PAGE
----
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Did Target Field Redefine The St. Paul Saints?

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(credit: CBS) Mike Max
Mike Max returned to WCCO-TV as a sports reporter and anchor in Apr...
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ST. PAUL, Minn. (WCCO) — In the 1990s and into the new millennium the St. Paul Saints were, in many respects, the only outdoor game in town.

But times have changed with the Minnesota Twins going outdoors at Target Field. So is there still a reason to journey to St. Paul for baseball?

The pied piper of St. Paul baseball is still excited about his team. But even Saints president Mike Veeck realizes there is competition across the river.

“The one thing that the Twins definitely have done is they took every group in Minnesota that we had counted our own for years and had them come out and see the new building last year,” Veeck said.

But you have to have context to understand it. By minor league standards, St. Paul is still a peril.

“It’s probably the best place I’ve played so far in the minor leagues. I mean, just keep doing what they’re doing here,” said Saints pitcher Caleb Thielbar

The fans still come out. Maybe not quite as many but they come for the same reasons that made this game work in St. Paul.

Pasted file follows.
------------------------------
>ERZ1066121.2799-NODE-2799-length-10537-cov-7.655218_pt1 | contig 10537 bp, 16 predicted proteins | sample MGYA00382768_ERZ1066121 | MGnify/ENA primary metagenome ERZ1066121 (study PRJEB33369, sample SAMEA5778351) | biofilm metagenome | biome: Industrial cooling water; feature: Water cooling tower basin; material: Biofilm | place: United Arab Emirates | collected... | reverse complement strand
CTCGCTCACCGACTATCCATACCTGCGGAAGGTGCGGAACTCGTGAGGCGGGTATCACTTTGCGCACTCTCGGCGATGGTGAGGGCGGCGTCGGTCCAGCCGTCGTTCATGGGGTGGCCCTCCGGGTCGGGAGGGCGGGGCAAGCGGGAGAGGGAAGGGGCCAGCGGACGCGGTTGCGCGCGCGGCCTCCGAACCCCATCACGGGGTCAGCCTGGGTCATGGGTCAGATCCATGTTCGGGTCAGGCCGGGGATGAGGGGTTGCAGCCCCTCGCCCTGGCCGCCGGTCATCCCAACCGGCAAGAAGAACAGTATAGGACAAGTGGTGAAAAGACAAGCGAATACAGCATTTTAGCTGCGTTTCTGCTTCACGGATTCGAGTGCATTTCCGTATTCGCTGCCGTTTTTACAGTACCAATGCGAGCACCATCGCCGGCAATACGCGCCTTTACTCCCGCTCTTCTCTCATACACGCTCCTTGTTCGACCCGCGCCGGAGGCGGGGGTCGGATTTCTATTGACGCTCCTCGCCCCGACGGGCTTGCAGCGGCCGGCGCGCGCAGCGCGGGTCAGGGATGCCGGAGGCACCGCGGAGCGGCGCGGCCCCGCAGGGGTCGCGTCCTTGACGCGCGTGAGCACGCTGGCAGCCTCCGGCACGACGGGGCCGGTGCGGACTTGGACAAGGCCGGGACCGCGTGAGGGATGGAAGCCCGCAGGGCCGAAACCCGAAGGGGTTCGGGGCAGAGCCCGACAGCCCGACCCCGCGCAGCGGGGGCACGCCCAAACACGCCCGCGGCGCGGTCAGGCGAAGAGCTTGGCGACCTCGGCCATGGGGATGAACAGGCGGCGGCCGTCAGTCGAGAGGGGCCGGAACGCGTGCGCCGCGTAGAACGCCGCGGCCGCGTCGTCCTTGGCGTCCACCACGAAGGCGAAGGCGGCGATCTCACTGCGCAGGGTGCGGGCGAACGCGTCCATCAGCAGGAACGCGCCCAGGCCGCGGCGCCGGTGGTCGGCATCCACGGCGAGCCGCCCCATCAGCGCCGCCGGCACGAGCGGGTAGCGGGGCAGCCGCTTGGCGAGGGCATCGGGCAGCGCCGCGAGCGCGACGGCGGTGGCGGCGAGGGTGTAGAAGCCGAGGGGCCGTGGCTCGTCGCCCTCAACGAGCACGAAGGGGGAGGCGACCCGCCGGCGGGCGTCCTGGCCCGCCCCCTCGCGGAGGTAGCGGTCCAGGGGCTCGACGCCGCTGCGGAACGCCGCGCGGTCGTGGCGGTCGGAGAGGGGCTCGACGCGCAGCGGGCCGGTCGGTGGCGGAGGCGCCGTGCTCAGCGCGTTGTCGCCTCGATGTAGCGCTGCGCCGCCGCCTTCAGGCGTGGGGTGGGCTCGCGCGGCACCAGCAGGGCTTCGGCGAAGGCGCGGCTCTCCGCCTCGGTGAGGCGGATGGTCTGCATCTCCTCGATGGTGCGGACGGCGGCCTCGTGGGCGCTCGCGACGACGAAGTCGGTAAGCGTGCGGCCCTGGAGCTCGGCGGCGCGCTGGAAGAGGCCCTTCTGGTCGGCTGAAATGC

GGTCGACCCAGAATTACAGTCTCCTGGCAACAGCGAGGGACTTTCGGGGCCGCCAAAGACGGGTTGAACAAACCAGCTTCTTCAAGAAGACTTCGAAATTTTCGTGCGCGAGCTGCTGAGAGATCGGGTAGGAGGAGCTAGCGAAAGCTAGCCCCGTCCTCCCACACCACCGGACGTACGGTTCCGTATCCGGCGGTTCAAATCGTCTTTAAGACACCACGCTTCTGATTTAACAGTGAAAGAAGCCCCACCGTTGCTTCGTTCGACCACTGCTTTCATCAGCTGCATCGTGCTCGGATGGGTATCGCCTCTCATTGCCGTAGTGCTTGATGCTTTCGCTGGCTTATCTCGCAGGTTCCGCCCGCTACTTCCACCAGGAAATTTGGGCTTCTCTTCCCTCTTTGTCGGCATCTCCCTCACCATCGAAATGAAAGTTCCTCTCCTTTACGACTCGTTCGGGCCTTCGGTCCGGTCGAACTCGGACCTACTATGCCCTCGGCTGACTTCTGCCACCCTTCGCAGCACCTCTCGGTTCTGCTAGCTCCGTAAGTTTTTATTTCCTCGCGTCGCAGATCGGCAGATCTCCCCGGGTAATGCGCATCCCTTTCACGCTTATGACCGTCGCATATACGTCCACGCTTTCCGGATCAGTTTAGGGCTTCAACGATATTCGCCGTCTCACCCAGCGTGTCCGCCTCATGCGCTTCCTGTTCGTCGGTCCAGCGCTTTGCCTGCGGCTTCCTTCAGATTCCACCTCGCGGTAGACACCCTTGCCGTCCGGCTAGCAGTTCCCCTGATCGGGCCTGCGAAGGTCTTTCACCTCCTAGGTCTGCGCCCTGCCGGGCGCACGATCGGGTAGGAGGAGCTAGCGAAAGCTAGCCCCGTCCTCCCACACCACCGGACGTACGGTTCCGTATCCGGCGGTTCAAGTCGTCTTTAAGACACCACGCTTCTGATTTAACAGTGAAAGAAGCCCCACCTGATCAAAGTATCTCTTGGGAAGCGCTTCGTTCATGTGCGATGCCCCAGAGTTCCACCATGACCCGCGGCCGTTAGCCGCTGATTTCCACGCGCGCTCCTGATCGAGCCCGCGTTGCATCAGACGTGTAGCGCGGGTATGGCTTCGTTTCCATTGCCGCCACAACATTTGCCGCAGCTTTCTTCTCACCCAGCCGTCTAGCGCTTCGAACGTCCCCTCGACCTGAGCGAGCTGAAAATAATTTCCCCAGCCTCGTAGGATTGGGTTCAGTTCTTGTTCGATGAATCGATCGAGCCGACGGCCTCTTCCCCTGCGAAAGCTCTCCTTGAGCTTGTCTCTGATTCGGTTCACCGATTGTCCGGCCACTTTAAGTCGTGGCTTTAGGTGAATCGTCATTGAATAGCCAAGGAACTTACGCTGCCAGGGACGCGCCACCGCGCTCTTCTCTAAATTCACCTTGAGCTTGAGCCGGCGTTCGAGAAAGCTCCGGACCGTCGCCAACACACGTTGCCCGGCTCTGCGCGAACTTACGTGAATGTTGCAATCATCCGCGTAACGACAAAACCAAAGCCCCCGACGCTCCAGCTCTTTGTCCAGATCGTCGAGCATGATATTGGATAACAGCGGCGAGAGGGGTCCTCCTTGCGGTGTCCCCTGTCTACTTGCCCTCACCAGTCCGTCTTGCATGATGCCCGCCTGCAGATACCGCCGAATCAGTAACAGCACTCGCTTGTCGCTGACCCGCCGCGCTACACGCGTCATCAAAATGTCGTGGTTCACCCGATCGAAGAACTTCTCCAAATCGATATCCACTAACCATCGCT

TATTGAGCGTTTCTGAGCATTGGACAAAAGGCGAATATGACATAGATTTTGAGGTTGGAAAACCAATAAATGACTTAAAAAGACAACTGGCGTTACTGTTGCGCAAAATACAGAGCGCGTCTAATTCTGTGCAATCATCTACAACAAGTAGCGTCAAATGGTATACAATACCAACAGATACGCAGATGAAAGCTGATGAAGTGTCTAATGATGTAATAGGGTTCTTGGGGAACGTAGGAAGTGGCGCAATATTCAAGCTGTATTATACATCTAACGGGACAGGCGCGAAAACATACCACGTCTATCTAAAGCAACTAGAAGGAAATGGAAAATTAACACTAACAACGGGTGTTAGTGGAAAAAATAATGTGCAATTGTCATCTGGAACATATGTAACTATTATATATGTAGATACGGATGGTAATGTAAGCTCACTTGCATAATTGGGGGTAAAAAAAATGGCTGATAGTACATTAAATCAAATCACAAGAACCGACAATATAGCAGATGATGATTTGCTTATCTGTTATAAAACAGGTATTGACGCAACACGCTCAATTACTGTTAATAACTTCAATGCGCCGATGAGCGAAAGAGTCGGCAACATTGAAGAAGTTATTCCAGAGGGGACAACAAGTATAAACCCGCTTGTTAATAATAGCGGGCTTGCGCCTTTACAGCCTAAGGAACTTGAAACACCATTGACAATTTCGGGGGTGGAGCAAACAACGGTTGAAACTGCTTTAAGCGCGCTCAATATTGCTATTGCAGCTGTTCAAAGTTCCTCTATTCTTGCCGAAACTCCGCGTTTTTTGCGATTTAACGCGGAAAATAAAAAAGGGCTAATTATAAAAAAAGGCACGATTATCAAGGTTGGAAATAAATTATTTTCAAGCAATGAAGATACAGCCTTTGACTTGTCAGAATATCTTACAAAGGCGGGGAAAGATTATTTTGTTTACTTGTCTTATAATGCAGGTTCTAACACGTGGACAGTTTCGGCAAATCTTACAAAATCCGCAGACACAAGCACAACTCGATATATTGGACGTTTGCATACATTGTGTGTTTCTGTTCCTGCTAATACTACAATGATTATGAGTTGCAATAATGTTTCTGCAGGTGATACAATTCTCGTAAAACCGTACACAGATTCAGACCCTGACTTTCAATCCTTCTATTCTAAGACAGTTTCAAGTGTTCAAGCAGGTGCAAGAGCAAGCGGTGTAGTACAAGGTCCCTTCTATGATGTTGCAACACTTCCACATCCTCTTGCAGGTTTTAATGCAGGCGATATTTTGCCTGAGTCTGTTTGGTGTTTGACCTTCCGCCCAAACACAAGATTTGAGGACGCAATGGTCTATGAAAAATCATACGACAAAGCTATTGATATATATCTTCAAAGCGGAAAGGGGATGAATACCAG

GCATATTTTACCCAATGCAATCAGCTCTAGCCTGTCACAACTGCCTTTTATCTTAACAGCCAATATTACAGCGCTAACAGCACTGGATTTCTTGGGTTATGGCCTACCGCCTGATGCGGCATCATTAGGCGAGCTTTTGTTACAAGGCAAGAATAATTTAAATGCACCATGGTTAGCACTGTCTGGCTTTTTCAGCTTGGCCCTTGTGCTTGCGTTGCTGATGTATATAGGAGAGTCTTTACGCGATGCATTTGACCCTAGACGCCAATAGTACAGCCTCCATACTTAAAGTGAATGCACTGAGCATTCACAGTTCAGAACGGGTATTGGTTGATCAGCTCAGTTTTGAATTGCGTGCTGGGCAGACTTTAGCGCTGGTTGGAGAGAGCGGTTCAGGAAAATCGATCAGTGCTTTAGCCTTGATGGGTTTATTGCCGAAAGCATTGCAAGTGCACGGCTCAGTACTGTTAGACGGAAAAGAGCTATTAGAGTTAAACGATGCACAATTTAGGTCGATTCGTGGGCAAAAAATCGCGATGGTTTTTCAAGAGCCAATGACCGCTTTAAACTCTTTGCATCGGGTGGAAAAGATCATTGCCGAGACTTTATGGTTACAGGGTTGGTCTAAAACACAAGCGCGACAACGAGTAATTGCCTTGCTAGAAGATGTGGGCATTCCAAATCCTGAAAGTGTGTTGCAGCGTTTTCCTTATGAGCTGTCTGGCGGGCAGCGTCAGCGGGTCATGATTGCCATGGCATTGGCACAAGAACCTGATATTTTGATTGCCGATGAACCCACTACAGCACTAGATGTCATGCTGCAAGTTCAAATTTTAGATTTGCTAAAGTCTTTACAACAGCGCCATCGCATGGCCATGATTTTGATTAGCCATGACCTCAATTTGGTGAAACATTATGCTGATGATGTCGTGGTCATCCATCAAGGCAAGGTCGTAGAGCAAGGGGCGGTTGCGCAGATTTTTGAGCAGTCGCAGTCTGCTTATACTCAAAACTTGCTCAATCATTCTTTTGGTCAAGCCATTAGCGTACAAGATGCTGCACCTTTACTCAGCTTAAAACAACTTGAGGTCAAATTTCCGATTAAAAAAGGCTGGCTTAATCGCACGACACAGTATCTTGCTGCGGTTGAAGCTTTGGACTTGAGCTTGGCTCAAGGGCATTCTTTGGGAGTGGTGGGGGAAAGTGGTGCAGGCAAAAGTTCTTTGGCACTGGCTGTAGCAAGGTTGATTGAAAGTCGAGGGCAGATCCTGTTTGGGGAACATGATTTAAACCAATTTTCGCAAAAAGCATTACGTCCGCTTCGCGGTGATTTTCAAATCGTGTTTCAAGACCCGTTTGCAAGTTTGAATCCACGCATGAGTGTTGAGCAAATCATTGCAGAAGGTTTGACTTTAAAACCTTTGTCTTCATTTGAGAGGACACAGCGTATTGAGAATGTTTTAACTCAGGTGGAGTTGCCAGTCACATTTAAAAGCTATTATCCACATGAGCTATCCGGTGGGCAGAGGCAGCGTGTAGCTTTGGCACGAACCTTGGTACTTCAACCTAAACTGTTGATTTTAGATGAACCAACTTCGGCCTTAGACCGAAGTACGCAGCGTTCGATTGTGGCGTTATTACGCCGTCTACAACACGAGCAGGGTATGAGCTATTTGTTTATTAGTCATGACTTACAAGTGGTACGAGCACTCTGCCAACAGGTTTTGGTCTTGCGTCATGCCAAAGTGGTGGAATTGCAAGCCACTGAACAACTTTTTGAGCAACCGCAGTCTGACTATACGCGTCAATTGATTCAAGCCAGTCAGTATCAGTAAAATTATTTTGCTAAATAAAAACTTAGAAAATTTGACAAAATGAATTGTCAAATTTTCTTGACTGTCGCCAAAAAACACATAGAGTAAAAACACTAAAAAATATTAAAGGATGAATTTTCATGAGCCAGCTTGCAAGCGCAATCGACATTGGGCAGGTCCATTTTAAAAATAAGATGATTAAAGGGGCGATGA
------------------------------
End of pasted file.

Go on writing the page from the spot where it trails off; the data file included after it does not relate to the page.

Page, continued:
“I think it’s just a better atmosphere overall. I’ve been to a few Twins games and Twins are good, they’re fun to watch but things are a little expensive and there’s something just nice about minor league ball,” said Saints fan Jim Howland.

It seems this group of fans has matured with the times — no longer is a hot dog and nachos considered gourmet.

“We do a lot of smoothies … non-fat lattes,” said concession worker Phil Condon.

Adjusting to life for a kid who grew up without roots, living in 17 difference places during his childhood, is nothing new to Veeck. Each day a different challenge but that’s the way it’s supposed to be.

“It’s not hard to compete against. That would be easy to say and I’d be copping a plea. I mean the Twins have the best ballpark in the country and that’s a formidable task but we market a whole different product. We sell fun, they sell major league baseball,” said Veeck.

His long-term solution is to change Midway Stadium; he’d like his own new ballpark. He, like many others, is having a difficult time getting a listen from a capitol that is now shut down.

“It suddenly makes the ballpark pursuit not as important … we’re the only operators in the country who have no leverage. It’s not like we’re going to threaten people, ‘Hey, we’re going to move to Burnsville if we don’t get a new ballpark,” said Veeck.

For many the natural is partnering with the Gophers, a program that wants its own digs with schedules that don’t conflict.

“We spent two years courting them and never say never, it’s never too late. It makes the most sense. I think maybe they’re too far down the track, we’re certainly not but it makes more sense than anything,” said Veeck.

On this day, the world feels right with blue sky and baseball — the way it’s supposed to be with a decent team and a decent price.

But the reality is it’s a new day and the Saints hope they have a future that resembles the past.

“We had 18 glorious years of being the only game in town outside and now we’ve got to earn our stripes and I like the challenge. I think its fun,” said Veeck.

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